In 1983, the mother of a McMartin Preschool student accused her estranged husband and a teacher at the preschool — located in Manhattan Beach, California — of molesting her son. The arrests, investigations and trials lasted until 1990, when all charges were dropped. There were no convictions in this trial, the most expensive in history at the time. Among the allegations were that the preschool staff practiced Satanic rites where they flew through the air and drilled holes in the children. One child even accused "actor" Chuck Norris of being one of the abusers.
Monster of Florence
Il Mostro was an epithet given to a serial killer who gunned down and mutilated sixteen known individuals in Florence and its surrounding countryside over a period of seventeen years (1968 - 1985). At the height of the killing spree in the early 1980s, hysteria, initially created by the media, was that the serial killings were the work of a satanic cult. Police investigations led to Pietro Pacciani, a Florentine local who had a violent criminal history, and he was later arrested by police after a bullet casing matching those found at the crime scenes was discovered at his home. Two other individuals, Mario Vanni and Giancarlo Lotti, were also arrested after they confessed to assisting Pacciani. Due to a technicality with the evidence presented by the prosecution, Pacciani was released by the Italian Supreme Court. Pacciani died in 1998 before he could be retried, while Vanni and Lotti were jailed. There has been no conclusive evidence Pacciani, Vanni, and Lotti were members of any Satanic cult.
Murder of Kimberly Simon
Teenager Kimberly Simon was last seen walking near her home in Oneida County, New York on 19 September 1985. Her body was found soon afterwards. Steven Barnes spent 20 years in prison for the crime. He was exonerated in 2009 thanks to DNA testing. Now[note 4] the Oneida County Sheriff's Department (OCSD) is focusing on — drumroll, please — a coven of Satanic teenagers. This story comes from a witness who testified against Barnes in 1989. She now says that (1) the OCSD coerced her original testimony; (2) she was the girlfriend of one of the boys in the coven; (3) after her boyfriend ditched her, she snuck up on the group at night and could clearly see a drugged Kimberly laying on the ground by the bonfire. Honestly!
Anyway, America's Most Wanted is on the case of them dirty Satanists.
West Memphis Three
At about 6 p.m. on 5 May 1993, three young boys who lived in West Memphis, Arkansas, disappeared from their neighborhood. Their bodies were found the following day in a nearby drainage ditch. The population of West Memphis includes a rather large contingent of Southern Baptists who have been preached to for years that many Satanic covens are hidden in plain sight within decent society. A neighborhood teenager named Jessie Misskelley — who has the mental abilities of a ten-year-old — was coerced by the local police into confessing to the crimes. He then implicated two other neighborhood teenagers, Damien Echols and Jason Baldwin, claiming that the murders were part of a Satanic rite. Misskelley and Baldwin were sentenced to life without parole. Echols received the death penalty. Later, evidence showed no traces of DNA from Misskelley, Echols or Baldwin. However, DNA evidence from the stepfather of one of the victims was found on the ligature that was used to hogtie one of the victims; further investigation revealed that the father had a history of violence against women and children, and his alibi was also discredited. For 18 years, the appeals of the West Memphis 3 remained unsuccessful. They were finally released on 19 August 2011 after entering a brokered "Alford plea" deal that allowed them to plead guilty and go free while declaring their innocence of the crimes.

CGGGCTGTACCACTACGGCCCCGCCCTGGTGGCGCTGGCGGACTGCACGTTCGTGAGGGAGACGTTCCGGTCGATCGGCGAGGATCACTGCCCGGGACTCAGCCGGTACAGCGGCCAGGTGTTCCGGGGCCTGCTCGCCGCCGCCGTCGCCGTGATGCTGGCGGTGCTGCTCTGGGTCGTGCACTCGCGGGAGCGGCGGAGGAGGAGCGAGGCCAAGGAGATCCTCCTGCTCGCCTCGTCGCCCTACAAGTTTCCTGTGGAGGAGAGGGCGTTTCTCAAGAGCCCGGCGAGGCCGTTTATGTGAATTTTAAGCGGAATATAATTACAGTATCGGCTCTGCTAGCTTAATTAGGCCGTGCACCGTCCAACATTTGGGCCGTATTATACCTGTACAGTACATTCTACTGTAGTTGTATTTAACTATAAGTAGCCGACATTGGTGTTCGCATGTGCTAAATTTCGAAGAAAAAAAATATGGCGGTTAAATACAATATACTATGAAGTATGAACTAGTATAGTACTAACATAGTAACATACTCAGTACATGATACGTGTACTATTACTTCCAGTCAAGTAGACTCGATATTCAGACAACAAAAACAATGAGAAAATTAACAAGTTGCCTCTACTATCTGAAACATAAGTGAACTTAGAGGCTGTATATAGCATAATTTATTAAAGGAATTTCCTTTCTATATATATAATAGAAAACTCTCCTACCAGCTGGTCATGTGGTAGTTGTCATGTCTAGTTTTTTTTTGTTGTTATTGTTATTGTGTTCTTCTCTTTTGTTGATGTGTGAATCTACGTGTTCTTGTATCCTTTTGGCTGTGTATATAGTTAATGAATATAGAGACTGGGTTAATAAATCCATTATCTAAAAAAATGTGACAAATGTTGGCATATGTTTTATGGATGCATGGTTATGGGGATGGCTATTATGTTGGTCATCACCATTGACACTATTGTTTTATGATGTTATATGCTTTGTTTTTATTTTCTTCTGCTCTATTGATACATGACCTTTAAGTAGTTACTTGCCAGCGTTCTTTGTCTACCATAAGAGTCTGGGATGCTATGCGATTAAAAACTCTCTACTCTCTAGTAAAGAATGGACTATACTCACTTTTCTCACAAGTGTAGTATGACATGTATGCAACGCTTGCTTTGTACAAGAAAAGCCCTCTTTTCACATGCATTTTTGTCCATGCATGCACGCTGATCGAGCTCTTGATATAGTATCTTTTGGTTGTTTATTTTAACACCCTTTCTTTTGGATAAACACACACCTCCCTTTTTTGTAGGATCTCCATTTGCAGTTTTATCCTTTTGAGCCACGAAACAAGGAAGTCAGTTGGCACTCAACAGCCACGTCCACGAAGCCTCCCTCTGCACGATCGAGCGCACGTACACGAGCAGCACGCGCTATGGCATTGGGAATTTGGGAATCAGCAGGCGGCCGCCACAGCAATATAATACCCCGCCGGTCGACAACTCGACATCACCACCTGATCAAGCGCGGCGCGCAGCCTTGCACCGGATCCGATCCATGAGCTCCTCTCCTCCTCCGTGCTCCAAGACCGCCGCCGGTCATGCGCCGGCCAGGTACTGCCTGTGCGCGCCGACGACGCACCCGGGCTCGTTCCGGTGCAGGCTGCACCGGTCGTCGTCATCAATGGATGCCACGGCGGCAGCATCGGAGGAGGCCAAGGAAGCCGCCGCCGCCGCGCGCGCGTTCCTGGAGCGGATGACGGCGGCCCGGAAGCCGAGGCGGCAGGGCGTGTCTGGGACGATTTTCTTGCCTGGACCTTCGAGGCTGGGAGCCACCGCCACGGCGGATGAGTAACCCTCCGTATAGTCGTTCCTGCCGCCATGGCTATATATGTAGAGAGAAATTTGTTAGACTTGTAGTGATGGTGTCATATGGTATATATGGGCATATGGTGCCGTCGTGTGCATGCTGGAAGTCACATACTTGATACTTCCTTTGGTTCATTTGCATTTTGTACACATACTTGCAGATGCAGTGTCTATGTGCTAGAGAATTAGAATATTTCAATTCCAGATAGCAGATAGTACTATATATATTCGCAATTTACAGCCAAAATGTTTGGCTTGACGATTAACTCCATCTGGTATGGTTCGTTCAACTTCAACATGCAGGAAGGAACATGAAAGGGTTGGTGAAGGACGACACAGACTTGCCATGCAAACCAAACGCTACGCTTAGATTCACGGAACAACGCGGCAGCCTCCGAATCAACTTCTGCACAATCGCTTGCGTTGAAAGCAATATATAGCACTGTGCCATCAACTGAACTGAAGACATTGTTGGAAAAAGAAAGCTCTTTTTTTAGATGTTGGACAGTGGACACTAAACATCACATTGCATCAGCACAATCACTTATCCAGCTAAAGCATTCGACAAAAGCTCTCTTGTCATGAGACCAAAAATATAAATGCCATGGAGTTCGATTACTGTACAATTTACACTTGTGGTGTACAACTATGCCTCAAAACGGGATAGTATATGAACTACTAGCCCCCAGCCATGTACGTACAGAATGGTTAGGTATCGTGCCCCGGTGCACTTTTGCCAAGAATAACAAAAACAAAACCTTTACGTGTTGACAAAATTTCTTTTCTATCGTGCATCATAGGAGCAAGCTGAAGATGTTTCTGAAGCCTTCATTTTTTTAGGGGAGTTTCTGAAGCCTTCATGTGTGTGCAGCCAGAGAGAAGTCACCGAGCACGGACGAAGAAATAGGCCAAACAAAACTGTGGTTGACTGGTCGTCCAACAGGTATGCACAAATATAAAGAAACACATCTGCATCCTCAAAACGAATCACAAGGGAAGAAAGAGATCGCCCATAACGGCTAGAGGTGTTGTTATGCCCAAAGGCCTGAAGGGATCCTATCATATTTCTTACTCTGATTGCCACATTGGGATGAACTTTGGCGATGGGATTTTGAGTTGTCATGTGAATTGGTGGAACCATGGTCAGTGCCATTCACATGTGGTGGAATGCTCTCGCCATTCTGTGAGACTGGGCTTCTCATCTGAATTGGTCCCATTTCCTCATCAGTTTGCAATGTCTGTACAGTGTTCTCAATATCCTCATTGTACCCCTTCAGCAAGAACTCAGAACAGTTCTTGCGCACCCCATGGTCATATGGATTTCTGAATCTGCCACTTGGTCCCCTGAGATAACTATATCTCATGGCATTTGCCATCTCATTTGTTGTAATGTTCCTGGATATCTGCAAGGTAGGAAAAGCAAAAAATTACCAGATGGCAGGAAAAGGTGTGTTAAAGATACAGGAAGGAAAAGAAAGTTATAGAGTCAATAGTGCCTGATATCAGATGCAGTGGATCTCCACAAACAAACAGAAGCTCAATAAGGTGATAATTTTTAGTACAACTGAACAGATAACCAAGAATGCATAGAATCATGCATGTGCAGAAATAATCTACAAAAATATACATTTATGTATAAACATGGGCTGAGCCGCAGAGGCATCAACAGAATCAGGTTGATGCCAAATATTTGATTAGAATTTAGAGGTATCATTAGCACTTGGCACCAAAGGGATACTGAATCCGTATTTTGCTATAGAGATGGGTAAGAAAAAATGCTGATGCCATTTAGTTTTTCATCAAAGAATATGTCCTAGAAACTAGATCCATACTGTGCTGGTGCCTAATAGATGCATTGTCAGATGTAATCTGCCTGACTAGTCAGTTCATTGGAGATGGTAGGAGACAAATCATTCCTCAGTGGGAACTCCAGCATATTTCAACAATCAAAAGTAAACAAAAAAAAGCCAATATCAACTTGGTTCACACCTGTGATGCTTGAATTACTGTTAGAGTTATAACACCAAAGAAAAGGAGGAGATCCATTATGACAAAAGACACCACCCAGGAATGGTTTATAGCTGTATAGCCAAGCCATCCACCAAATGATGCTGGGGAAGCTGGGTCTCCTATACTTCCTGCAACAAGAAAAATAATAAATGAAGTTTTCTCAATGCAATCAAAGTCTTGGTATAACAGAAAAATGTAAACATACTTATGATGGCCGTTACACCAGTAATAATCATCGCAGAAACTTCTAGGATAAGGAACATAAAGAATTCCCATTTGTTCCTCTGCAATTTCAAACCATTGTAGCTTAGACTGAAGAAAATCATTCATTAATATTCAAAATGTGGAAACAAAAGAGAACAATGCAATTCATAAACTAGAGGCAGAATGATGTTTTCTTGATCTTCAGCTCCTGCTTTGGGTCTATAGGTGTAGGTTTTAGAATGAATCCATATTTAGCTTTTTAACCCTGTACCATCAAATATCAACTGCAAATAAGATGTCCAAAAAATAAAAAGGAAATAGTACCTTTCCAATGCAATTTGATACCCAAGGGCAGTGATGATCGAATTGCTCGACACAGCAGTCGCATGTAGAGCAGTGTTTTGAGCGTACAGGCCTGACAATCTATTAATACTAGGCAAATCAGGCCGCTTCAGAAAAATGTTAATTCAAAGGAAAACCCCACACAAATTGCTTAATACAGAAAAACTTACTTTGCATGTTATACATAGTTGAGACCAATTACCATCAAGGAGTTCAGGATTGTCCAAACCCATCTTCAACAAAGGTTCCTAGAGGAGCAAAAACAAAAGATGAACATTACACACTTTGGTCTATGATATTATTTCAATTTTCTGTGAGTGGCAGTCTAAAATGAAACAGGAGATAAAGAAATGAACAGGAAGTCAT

San Antonio Four
In 1994, Elizabeth Ramirez and three of her friends, all openly lesbian, were accused of gang-raping Ramirez's two nieces. A medical examination concluded that the two girls had been forcibly penetrated with objects, and the examiner testified that this was a common ritual among lesbian Satanists. Despite a lack of evidence identifying any perpetrator and multiple inconsistencies in the girls' testimony, all four women were convicted between 1997 and 1998.
In 2012, one of the alleged victims recanted, saying that her father had pressured her to make the accusation so he could win a custody battle. The medical examiner from the original trial also recanted on the grounds that new research showed that the injuries she'd seen could occur naturally. All four women were released by 2013. 
Since his death, numerous allegations about Jimmy Savile's apparently extensive paedophilia and bizarre sexual activities (allegedly including rape and even necrophilia) have led to a huge number of claims against his estate for every category of sexual crime. Given his rapid metamorphosis from his country's favourite eccentric uncle to Britain's most sinister public memory it was perhaps inevitable that someone would "recall" Satanic practices in association with his name. The Daily Express dutifully found one such person under the care of Dr Valerie Sinason, whose work informed the Satanic Panic in Britain of the early 1990s. Despite the good doctor's history of pushing this earlier Satanic panic, The Daily Express chose to splash its front page with allegations that Savile had abused a girl in a secret vault under Stoke Mandeville hospital while chanting in Latin. Backwards.